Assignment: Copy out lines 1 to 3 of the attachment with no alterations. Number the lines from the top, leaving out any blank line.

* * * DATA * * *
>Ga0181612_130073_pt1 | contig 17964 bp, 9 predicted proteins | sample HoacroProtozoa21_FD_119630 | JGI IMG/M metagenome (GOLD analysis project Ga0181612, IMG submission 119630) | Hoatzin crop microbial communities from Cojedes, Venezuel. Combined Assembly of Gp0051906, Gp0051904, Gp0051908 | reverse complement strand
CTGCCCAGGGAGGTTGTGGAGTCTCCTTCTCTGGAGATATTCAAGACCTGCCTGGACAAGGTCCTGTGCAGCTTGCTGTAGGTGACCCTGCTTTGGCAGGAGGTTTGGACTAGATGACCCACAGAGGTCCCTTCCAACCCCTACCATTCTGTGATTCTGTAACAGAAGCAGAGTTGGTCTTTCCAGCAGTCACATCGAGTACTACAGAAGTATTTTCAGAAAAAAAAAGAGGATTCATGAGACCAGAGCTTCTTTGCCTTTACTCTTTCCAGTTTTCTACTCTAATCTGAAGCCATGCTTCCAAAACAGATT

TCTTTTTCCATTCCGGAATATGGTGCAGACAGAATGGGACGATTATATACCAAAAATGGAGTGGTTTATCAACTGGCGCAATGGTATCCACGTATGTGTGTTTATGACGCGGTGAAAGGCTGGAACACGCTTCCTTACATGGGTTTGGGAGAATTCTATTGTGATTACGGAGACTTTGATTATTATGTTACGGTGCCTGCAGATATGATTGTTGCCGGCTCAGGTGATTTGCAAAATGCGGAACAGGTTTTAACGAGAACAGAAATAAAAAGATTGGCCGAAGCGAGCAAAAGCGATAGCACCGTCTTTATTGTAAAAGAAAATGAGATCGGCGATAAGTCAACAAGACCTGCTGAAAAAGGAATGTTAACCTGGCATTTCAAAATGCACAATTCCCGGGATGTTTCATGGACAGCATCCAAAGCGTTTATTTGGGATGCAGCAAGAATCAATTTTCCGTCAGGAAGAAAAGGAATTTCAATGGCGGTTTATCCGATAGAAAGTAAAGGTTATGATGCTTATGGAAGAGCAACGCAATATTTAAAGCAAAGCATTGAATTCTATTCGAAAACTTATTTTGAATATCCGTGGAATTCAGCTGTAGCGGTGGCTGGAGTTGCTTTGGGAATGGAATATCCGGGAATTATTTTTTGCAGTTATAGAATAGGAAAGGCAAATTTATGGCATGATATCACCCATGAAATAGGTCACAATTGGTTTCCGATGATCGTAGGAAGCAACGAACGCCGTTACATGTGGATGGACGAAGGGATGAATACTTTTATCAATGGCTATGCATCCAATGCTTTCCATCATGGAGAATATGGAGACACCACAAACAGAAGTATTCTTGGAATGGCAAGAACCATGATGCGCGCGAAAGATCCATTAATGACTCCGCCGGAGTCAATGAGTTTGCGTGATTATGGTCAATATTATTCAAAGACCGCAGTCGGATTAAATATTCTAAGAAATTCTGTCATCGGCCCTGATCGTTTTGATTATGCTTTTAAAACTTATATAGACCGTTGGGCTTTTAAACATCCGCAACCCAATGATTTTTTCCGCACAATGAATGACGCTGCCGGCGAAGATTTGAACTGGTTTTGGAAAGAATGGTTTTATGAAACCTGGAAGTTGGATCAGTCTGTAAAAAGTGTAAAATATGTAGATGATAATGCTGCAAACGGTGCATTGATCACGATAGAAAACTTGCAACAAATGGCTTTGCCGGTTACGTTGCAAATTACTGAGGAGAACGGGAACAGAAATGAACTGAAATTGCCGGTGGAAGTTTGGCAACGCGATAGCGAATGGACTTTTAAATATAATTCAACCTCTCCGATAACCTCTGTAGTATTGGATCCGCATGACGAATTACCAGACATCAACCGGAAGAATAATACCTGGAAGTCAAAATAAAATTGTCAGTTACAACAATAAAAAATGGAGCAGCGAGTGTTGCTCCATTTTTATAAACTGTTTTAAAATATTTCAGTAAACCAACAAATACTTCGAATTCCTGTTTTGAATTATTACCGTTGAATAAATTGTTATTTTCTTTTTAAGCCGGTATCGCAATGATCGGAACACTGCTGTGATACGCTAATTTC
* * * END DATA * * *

>Ga0181612_130073_pt1 | contig 17964 bp, 9 predicted proteins | sample HoacroProtozoa21_FD_119630 | JGI IMG/M metagenome (GOLD analysis project Ga0181612, IMG submission 119630) | Hoatzin crop microbial communities from Cojedes, Venezuel. Combined Assembly of Gp0051906, Gp0051904, Gp0051908 | reverse complement strand
CTGCCCAGGGAGGTTGTGGAGTCTCCTTCTCTGGAGATATTCAAGACCTGCCTGGACAAGGTCCTGTGCAGCTTGCTGTAGGTGACCCTGCTTTGGCAGGAGGTTTGGACTAGATGACCCACAGAGGTCCCTTCCAACCCCTACCATTCTGTGATTCTGTAACAGAAGCAGAGTTGGTCTTTCCAGCAGTCACATCGAGTACTACAGAAGTATTTTCAGAAAAAAAAAGAGGATTCATGAGACCAGAGCTTCTTTGCCTTTACTCTTTCCAGTTTTCTACTCTAATCTGAAGCCATGCTTCCAAAACAGATT

TCTTTTTCCATTCCGGAATATGGTGCAGACAGAATGGGACGATTATATACCAAAAATGGAGTGGTTTATCAACTGGCGCAATGGTATCCACGTATGTGTGTTTATGACGCGGTGAAAGGCTGGAACACGCTTCCTTACATGGGTTTGGGAGAATTCTATTGTGATTACGGAGACTTTGATTATTATGTTACGGTGCCTGCAGATATGATTGTTGCCGGCTCAGGTGATTTGCAAAATGCGGAACAGGTTTTAACGAGAACAGAAATAAAAAGATTGGCCGAAGCGAGCAAAAGCGATAGCACCGTCTTTATTGTAAAAGAAAATGAGATCGGCGATAAGTCAACAAGACCTGCTGAAAAAGGAATGTTAACCTGGCATTTCAAAATGCACAATTCCCGGGATGTTTCATGGACAGCATCCAAAGCGTTTATTTGGGATGCAGCAAGAATCAATTTTCCGTCAGGAAGAAAAGGAATTTCAATGGCGGTTTATCCGATAGAAAGTAAAGGTTATGATGCTTATGGAAGAGCAACGCAATATTTAAAGCAAAGCATTGAATTCTATTCGAAAACTTATTTTGAATATCCGTGGAATTCAGCTGTAGCGGTGGCTGGAGTTGCTTTGGGAATGGAATATCCGGGAATTATTTTTTGCAGTTATAGAATAGGAAAGGCAAATTTATGGCATGATATCACCCATGAAATAGGTCACAATTGGTTTCCGATGATCGTAGGAAGCAACGAACGCCGTTACATGTGGATGGACGAAGGGATGAATACTTTTATCAATGGCTATGCATCCAATGCTTTCCATCATGGAGAATATGGAGACACCACAAACAGAAGTATTCTTGGAATGGCAAGAACCATGATGCGCGCGAAAGATCCATTAATGACTCCGCCGGAGTCAATGAGTTTGCGTGATTATGGTCAATATTATTCAAAGACCGCAGTCGGATTAAATATTCTAAGAAATTCTGTCATCGGCCCTGATCGTTTTGATTATGCTTTTAAAACTTATATAGACCGTTGGGCTTTTAAACATCCGCAACCCAATGATTTTTTCCGCACAATGAATGACGCTGCCGGCGAAGATTTGAACTGGTTTTGGAAAGAATGGTTTTATGAAACCTGGAAGTTGGATCAGTCTGTAAAAAGTGTAAAATATGTAGATGATAATGCTGCAAACGGTGCATTGATCACGATAGAAAACTTGCAACAAATGGCTTTGCCGGTTACGTTGCAAATTACTGAGGAGAACGGGAACAGAAATGAACTGAAATTGCCGGTGGAAGTTTGGCAACGCGATAGCGAATGGACTTTTAAATATAATTCAACCTCTCCGATAACCTCTGTAGTATTGGATCCGCATGACGAATTACCAGACATCAACCGGAAGAATAATACCTGGAAGTCAAAATAAAATTGTCAGTTACAACAATAAAAAATGGAGCAGCGAGTGTTGCTCCATTTTTATAAACTGTTTTAAAATATTTCAGTAAACCAACAAATACTTCGAATTCCTGTTTTGAATTATTACCGTTGAATAAATTGTTATTTTCTTTTTAAGCCGGTATCGCAATGATCGGAACACTGCTGTGATACGCTAATTTC